Breathing Lessons is a beautifully written novel which highlights poignant moments in a couple’s ordinary life. Though sometimes painful and close to home, there were also times when Maggie’s reflections had me laughing out loud. And for me, looking for a sense of the State of Maryland in this novel, I got a great feel for the countryside on the road between Maryland and Pennsylvania. I particularly liked this description of driving out of Baltimore: The scenery grew choppy. Stretches of playgrounds and cemeteries were broken suddenly by clumps of small business – liquor stores pizza parlors, dark little bars and taverns dwarfed by the giant dish antennas on their roofs. Then another playground would open out. And once they cross into Pennsylvania: They entered Pennsylvania and the road grew smooth for a few hundred yards, like a good intention, before settling back to the same old scabby, stippled surface. The views were long and curved and green – a small child’s drawing of farm country. Distinct black cows grazed on the hillsides. And when they return to Maryland after their adventure: They were in Maryland now, and Maggie imagined that the country here looked different —more luxurious. The hillsides emptied of livestock, had turned a deep, perfect green, and in the faded light the long white fences gave off a moony glimmer. Yes, I have a sense of Maggie Moran’s world now, both the physical landscape and the emotional turmoil inherent in any ordinary, long-lived life, beginning with youthful hope, taking the bumps and disappointments as they come but never losing sight of the possibility for positive change, and maybe a little well-intended meddling.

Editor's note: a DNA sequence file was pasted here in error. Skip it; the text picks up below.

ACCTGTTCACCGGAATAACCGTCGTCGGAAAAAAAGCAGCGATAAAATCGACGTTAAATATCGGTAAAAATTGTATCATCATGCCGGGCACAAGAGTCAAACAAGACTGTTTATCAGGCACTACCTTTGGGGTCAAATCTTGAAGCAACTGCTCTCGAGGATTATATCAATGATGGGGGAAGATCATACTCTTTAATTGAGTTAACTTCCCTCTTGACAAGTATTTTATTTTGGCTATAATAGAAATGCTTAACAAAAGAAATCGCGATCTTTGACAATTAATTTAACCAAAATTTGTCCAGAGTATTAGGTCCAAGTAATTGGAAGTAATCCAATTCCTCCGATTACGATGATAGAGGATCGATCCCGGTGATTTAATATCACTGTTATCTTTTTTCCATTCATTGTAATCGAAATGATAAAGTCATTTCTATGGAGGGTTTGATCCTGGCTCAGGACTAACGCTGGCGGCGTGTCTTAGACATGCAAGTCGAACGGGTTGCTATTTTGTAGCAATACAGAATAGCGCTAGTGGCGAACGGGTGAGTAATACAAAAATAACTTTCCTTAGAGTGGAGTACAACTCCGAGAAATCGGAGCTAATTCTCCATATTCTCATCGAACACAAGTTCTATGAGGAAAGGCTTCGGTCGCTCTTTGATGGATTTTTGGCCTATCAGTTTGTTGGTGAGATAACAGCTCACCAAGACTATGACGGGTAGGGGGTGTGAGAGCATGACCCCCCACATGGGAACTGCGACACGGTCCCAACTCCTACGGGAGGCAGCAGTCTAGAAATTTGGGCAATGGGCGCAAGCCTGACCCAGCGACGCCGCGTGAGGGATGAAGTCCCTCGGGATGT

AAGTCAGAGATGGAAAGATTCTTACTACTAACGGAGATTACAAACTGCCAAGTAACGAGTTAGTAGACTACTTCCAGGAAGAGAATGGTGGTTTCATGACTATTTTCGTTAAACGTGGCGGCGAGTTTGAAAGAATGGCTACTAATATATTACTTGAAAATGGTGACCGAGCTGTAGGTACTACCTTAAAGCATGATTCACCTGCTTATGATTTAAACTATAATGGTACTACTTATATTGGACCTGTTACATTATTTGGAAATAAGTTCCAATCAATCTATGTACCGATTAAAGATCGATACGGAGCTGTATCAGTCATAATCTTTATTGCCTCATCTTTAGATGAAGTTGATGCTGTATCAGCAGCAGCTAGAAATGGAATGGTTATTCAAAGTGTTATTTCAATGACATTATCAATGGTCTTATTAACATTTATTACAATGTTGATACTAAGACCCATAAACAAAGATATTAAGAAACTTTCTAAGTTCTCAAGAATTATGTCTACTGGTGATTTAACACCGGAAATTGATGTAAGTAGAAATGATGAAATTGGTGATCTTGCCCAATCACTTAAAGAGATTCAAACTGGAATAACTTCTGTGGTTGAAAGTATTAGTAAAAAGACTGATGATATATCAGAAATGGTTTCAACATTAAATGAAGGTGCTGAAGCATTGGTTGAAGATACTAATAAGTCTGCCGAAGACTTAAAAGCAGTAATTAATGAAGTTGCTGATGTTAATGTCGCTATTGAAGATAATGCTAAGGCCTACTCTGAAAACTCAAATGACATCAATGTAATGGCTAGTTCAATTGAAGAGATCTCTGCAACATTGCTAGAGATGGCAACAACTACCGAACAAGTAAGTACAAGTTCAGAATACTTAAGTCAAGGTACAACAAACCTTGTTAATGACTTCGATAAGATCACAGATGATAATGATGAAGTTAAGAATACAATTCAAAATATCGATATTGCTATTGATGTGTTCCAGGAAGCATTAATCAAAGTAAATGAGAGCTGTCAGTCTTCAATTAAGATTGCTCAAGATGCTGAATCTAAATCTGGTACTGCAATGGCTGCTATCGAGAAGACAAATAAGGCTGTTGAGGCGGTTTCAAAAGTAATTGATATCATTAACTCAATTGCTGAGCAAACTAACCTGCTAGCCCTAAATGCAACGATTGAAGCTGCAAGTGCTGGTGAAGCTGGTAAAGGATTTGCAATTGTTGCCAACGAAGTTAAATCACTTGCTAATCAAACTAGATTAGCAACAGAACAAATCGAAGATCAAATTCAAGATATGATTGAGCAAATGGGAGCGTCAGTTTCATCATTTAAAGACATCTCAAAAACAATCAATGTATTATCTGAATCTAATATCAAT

On to Maryland! My initial internet search for bookstores in Maryland worried me: are all Maryland bookstores in shopping centers? Is all of Maryland merely a suburb of Washington, D.C.? Wait, wait! That can’t be true. There’s Annapolis, which I’ve visited. I found a lovely bookstore there, but it specializes in maritime books, not for me. Their page featured a lovely Robert Frost poem: The sun was warm but the wind was chill. You know how it is with an April day. Despite the fact that I was reading this on a very warm summer day, I appreciated the poem nonetheless.
My continued search brought up several bookstores in Baltimore, so I decided to go there. Turns out, my favorite is The Ivy Bookshop. Here’s a place I’d love to visit. The website describes the ideal bookseller as “literate personal shoppers, mind readers, therapists, and bartenders (non-judgmental advice without the booze)” I loved that! Especially a quote from a customer which said, “I stop in at the Ivy after work for my happy hour.” I’m pretty sure there’s no bar or bartender at the Ivy, but I can certainly understand the idea of getting buzzed on great literature.
Turns out the Ivy was voted “Baltimore’s Best Bookstore” by Baltimore Magazine and Baltimore City Paper. Its owner, Ann Berlin, has been in publishing since 1975, with all very impressive credentials including editing a publication for the Smithsonian. But, more than that, I’m interested that their booksellers are described as knowledgeable and friendly individuals who make a point of getting to know their customers’ personal preferences and recommending books based on that. I spend a little time cruising the book blog, the book recommendation of the day (both fiction and non-fiction) and then I’m definitely ready to make the call.
My call is answered by bookseller Nancy Chambers, who definitely fits the bill of “knowledgeable and friendly.” After I explain my project and ask for a recommendation (or two) of Maryland authors she likes, she immediately suggests Anne Tyler. Now, I have read several of Anne Tyler’s books, The Accidental Tourist being one of my all-time favorites. I’m charmed to learn that the author lives in the bookstore neighborhood, and that Nancy has been reading her for years, speaks of her like a friend. Nancy recommends Breathing Lessons which I have not read. She asks if she can call me back in a couple of hours after she has spent some time thinking over other possible recommendations and talking to her colleagues. Yes! This is great—I love it when booksellers are enthusiastic about my project and take the time to consider their recommendations.